Overcoming Self-Doubt These Three Ways

Joe Weinlick
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Doubting yourself is often the beginning of self-discovery. It's certainty safe and comfortable, but you achieve greater levels of success when you accept change and explore the unfamiliar. To be a good leader, you have to manage self-doubt and use your inner critic to make productive decisions. The next time you start doubting yourself, follow these tips to silence negative feelings and overcome your fear of failure.

1. Confront Your Worst Fear

No matter how successful you are, you can still feel like an impostor who's just getting by at work. A common downside of praise is the tendency to question whether everyone else is overestimating your skills. The pressure to achieve good results over and over again can make you second-guess your worth. Not to mention, it's a natural reaction to bottle up anxiety when you're afraid of losing respect from peers.

Sometimes, letting your worst fear play out is the best way to stop doubting yourself. You're usually your biggest critic, and you may see weaknesses and limitations where others only see strength and confidence. Consider the worst thing that can happen if you admit you don't have all the answers. What are the consequences of asking for help? No one really expects you to know everything all the time, and showing vulnerability lets your team know you value their insights and strive to learn from them.

2. Reinforce Your Values

Personal values help you define your priorities, and they can get you back on track when you keep hitting the same roadblock. Think about the emotions you experience when doubting yourself. Do you feel afraid? Panicked? Guilty? Angry? Stressed? Reflect on positive decisions you made in the past and how your values shaped those choices.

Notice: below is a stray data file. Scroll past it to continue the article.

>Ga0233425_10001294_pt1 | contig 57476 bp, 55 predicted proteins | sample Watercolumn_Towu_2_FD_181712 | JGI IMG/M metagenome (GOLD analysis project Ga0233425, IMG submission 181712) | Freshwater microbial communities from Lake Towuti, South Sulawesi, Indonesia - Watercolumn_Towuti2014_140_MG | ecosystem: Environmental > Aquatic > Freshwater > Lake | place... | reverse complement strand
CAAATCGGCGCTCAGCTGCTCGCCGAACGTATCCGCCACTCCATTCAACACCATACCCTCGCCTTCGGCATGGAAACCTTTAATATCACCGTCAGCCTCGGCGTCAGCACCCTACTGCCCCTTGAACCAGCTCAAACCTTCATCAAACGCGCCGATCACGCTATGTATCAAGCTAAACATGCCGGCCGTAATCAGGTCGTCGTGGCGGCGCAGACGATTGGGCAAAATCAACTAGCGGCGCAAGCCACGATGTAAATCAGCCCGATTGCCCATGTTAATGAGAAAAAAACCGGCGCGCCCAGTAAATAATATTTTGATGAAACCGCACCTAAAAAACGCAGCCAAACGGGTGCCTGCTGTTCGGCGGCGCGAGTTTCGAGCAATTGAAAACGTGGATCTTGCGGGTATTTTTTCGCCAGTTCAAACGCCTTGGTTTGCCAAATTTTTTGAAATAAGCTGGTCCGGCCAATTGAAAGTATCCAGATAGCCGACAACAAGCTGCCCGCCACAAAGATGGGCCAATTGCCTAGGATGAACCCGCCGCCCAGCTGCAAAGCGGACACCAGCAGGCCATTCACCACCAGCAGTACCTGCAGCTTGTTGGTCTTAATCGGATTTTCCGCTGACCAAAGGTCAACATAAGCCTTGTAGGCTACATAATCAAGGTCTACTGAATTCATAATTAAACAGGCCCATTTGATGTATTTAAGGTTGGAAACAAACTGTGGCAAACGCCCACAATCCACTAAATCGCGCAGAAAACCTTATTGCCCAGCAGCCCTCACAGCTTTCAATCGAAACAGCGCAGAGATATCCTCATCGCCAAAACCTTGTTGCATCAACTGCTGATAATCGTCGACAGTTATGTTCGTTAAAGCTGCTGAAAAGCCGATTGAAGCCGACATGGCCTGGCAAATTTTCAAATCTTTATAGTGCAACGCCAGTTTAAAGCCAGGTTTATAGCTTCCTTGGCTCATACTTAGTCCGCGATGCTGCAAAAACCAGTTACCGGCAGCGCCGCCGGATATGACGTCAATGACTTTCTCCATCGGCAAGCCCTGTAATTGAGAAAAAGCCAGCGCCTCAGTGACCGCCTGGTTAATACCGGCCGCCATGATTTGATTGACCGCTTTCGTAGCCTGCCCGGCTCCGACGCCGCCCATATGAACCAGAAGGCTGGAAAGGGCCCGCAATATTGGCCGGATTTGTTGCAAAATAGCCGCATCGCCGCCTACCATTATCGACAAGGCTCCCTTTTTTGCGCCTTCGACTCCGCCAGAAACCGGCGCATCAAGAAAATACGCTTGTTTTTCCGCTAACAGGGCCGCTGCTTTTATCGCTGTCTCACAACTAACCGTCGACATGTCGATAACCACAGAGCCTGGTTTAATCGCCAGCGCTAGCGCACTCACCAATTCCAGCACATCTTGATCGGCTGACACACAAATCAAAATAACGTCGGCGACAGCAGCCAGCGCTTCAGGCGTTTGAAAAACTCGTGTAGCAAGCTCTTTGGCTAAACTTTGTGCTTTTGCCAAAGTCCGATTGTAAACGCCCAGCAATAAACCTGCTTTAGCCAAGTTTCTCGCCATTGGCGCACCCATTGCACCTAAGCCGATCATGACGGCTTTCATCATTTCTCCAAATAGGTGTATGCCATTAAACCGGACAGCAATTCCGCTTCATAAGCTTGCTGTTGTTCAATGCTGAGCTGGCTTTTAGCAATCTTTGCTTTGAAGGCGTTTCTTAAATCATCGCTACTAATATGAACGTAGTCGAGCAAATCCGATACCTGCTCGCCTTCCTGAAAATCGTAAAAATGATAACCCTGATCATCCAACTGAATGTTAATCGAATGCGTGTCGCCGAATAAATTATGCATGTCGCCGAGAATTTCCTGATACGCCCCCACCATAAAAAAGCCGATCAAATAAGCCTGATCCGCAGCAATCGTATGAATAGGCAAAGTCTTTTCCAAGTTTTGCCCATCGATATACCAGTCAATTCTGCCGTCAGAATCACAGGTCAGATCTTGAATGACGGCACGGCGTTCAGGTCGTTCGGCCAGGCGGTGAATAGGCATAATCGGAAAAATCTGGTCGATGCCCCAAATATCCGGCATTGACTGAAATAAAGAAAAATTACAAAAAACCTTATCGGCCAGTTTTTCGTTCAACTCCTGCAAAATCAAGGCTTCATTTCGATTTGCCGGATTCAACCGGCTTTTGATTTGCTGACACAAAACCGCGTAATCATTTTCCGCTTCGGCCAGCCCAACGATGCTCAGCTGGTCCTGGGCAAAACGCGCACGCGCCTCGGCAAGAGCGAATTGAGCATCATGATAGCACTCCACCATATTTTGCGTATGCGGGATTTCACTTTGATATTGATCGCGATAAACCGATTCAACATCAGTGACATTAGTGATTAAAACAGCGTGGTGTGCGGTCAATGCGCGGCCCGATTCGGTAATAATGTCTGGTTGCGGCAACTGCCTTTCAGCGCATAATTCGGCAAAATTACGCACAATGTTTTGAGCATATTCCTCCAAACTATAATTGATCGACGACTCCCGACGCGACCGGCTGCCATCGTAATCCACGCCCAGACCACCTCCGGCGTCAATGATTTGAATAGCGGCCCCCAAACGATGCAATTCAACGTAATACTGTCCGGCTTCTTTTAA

Once you tap into the forces driving you, it's easier to figure out if your current path aligns with your goals. When you frequently feel angry or guilty about your leadership decisions, you may be fighting against your values. On the other hand, constant fear and stress may be signs that you're taking on too much responsibility and should trust in your peers more. Decide what's important to you as a leader, and change how you react to self-doubt to better serve your goals.

3. Ask More Questions

Doubting yourself makes you prone to thinking in absolutes. You back yourself into a corner by believing you can't succeed, aren't smart enough, don't have the right skills or lack good ideas. Few situations are cut and dry. Looking at each element of a problem can help you navigate around self-doubt and find a solution.

Let's say you feel nervous about being picked to lead a project. Instead of giving in to self-defeating thoughts, ask yourself the following questions: What motivated your boss to choose you? How have your past experiences prepared you for this moment? Why are you doubting yourself? Answering the first two questions enables you to view yourself from the perspectives of people you respect. By the time you get to "why," you start realizing your doubts are unfounded.

Fear of failure can be crippling if you let it shape your mentality. Doubting yourself is a normal part of moving forward, so you should get comfortable with confronting fear if you want to advance in your career.

Photo courtesy of graur razvan ionut at FreeDigitalPhotos.net


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